Her work has been used in graphic designs for a government policy document, an annual report, light fittings and features on the cover of a book and the glass front doors of a commercial building (100 Tory Street, Wellington).

Vicky Dooley

Vicki’s art is bright and dynamic!. Her trademark paintings of tall buildings have evolved into sculptural works, creating a little city of terracotta buildings. As well as these works of Architecture Vicki explores subjects such as Clowns and Flowers. Her simple compositions are bold, vibrant and full of joy just like Vicky.

The use of computer design software as a medium brought out different qualities in her work. The level of depth, complexity of composition and variety in colours used, changed drastically through the use of this new media.

The software enables her to employ generic shapes and brush tools to create complex layers, sophisticated patterns and compositions. It also enabled her to demonstrate abilities that were invisible before.

Tamzin Hine

Tamzin takes ordinary paper, embellishes it from end to end, and makes it extra-ordinary. It is as if she has taken on the duty of changing the world of plain paper. Maybe a mission impossible but definitely a labour of love.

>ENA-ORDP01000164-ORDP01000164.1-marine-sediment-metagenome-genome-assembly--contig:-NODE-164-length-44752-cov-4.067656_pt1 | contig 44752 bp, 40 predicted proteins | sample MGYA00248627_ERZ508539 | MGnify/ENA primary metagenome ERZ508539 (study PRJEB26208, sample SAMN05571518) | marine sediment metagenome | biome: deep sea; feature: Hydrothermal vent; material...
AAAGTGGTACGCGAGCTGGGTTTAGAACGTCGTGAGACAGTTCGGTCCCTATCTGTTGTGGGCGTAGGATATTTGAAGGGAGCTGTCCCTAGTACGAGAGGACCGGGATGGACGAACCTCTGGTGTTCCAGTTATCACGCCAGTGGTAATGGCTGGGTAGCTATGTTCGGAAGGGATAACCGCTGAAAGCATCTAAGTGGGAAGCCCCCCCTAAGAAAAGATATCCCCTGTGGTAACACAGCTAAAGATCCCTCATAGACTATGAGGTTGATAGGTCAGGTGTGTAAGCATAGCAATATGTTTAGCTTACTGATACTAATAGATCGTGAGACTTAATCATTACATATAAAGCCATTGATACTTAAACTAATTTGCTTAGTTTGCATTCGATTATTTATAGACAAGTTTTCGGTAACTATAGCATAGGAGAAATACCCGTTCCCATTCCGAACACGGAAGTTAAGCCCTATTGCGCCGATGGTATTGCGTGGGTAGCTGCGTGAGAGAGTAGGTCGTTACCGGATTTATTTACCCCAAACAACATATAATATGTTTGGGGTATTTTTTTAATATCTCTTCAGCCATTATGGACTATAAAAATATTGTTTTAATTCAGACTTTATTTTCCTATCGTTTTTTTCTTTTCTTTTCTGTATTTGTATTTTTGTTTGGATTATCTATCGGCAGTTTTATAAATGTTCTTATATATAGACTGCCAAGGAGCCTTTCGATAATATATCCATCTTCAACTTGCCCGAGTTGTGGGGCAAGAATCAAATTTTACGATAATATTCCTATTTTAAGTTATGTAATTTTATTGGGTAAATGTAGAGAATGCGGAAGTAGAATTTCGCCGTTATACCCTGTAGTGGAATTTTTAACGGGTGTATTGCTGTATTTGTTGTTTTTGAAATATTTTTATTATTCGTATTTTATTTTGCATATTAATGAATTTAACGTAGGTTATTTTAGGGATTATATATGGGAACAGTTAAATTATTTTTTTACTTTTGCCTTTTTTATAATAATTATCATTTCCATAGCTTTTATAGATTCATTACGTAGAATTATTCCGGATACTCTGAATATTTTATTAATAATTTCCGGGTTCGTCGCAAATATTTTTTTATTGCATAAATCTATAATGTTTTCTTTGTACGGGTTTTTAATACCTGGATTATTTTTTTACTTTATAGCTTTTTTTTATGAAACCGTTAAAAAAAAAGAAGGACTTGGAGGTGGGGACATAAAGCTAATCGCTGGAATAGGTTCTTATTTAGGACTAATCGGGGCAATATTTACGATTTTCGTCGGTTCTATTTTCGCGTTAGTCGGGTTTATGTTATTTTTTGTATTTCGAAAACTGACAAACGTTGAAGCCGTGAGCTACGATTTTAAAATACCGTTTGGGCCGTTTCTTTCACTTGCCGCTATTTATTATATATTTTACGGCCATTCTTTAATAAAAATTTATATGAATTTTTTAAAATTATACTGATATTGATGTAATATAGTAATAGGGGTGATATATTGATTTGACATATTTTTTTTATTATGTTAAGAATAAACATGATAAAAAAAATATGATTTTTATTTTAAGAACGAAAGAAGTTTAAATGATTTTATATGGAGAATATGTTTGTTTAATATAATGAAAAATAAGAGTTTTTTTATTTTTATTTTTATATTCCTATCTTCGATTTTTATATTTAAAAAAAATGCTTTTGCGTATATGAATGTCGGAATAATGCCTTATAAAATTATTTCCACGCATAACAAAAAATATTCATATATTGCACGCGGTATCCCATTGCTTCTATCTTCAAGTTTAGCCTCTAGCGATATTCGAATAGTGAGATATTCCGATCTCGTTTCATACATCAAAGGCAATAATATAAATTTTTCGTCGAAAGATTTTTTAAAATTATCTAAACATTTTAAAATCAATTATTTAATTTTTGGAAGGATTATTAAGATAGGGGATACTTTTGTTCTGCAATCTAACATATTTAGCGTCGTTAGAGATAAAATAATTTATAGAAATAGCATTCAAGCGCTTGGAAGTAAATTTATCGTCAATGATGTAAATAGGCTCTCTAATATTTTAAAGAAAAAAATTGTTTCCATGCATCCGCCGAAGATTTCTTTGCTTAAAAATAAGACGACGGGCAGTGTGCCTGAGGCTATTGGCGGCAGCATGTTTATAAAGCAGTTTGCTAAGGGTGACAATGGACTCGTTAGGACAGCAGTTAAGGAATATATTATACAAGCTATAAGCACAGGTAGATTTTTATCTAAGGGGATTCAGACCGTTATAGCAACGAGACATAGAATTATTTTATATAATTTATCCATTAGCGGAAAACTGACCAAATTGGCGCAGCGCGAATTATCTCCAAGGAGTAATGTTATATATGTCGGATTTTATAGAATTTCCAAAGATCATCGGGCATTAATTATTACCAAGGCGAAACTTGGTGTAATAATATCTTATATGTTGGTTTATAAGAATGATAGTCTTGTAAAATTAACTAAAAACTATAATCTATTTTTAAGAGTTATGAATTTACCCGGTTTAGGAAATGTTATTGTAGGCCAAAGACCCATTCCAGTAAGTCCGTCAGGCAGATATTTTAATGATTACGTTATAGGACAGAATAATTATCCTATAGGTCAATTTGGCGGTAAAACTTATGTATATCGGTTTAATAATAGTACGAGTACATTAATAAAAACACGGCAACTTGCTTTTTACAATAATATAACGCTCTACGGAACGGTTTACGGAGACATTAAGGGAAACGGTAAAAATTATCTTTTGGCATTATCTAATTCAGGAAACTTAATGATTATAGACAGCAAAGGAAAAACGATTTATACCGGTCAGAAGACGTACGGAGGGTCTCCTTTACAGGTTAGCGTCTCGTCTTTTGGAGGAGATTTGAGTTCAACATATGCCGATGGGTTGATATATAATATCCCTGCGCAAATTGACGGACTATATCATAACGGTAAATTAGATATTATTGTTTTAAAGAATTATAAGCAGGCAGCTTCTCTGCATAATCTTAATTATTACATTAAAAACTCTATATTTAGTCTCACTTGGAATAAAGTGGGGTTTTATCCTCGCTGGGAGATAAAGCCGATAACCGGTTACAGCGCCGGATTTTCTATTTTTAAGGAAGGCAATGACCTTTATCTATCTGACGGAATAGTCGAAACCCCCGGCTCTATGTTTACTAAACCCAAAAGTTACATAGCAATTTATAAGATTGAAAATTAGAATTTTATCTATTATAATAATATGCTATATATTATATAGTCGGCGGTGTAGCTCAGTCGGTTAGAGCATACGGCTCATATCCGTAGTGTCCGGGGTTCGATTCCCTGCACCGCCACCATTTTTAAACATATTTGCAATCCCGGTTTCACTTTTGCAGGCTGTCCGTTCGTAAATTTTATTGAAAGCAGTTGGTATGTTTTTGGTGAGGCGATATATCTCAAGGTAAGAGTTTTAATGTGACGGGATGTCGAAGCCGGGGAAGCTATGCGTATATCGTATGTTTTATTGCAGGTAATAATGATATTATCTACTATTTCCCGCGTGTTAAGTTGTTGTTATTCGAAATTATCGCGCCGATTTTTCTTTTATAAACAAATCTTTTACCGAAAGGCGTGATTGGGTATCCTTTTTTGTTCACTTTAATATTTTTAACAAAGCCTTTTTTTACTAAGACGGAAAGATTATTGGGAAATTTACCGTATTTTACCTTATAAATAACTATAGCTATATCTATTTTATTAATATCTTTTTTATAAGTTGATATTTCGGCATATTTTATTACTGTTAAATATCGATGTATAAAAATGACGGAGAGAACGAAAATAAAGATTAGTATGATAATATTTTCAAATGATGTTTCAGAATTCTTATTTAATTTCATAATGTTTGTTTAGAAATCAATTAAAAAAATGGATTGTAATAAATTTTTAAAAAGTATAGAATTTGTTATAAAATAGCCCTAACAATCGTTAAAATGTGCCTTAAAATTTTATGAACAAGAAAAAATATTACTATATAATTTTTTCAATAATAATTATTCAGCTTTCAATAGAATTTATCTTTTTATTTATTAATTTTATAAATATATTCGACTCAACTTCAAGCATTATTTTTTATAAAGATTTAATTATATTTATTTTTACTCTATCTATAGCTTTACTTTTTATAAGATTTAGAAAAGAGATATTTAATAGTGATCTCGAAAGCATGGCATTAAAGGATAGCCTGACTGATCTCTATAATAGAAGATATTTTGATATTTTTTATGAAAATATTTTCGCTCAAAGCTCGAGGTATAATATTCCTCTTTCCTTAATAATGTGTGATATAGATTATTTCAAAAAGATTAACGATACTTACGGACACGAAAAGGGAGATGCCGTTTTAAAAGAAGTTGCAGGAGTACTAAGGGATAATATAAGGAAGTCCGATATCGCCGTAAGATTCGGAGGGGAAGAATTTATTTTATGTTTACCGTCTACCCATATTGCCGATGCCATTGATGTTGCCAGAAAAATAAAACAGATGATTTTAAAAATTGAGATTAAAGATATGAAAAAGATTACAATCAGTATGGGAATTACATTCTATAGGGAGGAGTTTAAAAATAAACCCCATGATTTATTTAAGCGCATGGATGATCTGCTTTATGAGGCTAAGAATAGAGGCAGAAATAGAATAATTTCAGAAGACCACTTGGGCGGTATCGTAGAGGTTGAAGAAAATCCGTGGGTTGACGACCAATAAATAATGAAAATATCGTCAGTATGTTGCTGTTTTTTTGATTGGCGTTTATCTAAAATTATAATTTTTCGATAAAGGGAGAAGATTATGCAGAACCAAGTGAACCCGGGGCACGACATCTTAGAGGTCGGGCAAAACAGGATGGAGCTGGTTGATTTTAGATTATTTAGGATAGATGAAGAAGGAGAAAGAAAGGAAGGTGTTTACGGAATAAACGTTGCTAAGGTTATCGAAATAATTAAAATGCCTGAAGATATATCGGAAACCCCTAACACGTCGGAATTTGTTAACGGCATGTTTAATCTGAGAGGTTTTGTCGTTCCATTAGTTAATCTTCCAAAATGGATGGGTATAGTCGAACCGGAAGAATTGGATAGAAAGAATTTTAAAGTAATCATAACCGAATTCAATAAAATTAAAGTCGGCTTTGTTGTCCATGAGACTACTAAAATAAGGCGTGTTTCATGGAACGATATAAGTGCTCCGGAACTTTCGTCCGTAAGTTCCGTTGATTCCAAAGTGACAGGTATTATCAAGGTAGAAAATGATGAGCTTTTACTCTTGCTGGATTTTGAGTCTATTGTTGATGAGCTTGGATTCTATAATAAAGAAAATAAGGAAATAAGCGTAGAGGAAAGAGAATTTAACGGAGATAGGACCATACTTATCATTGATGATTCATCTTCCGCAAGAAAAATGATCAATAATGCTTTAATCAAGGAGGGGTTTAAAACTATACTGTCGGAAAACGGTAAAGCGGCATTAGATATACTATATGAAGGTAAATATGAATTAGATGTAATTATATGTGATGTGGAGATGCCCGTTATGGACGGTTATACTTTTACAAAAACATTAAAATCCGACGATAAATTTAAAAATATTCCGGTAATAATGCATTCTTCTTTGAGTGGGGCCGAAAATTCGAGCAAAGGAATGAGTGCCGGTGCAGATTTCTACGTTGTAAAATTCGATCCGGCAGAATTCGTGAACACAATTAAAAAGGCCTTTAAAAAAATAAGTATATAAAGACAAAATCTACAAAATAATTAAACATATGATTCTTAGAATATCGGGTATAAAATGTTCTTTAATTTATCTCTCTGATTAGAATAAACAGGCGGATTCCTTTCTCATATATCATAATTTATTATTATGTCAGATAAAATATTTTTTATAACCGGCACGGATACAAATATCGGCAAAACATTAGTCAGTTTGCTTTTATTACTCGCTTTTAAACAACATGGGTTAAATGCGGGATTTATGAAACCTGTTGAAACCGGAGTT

How can there ever be enough hearts in this world? If she were in charge, the world would definitely look different from the one we have created. Will she ever be appreciated for her mission?

Judging by the number of T-shirts sold with her cool designs called ‘punk’, ‘horsing around’ and ‘platypus’, there is no doubt that she deserves a medal. She most likely will remain unphased by any medal and just carry on with her labour of love, and embellishing the world until there is no ordinary world left.

Sarah Straker

Sarah has a real commitment to her work that can be seen in her attention to detail and line quality. Since her recent arrival at the studio she has quickly developed a unique style that is bold, fun and vibrant.

Her choice of a fluorescent palette make her detailed patterns glow, a glow that appeared not only in her art but also in Sarah.

Having access to art making and being allowed to engage in a creative process has definitely stimulated growth and development in Sarah.

Laura Heider

Laura makes art with poise and grace. She carefully composes
art as an extension of her world. There is meaning to every line,
shape and pattern she creates, a story to every drawing.

Reoccurring symbols can be seen throughout her work,
disappearing then reemerging in different layers, colours and
contexts. Beings so different from us, plants, giant mushrooms,
energy fields, organic patterns, cultures; they make one wonder
where she might be from.

Each work is an important code, symbol or map that guides us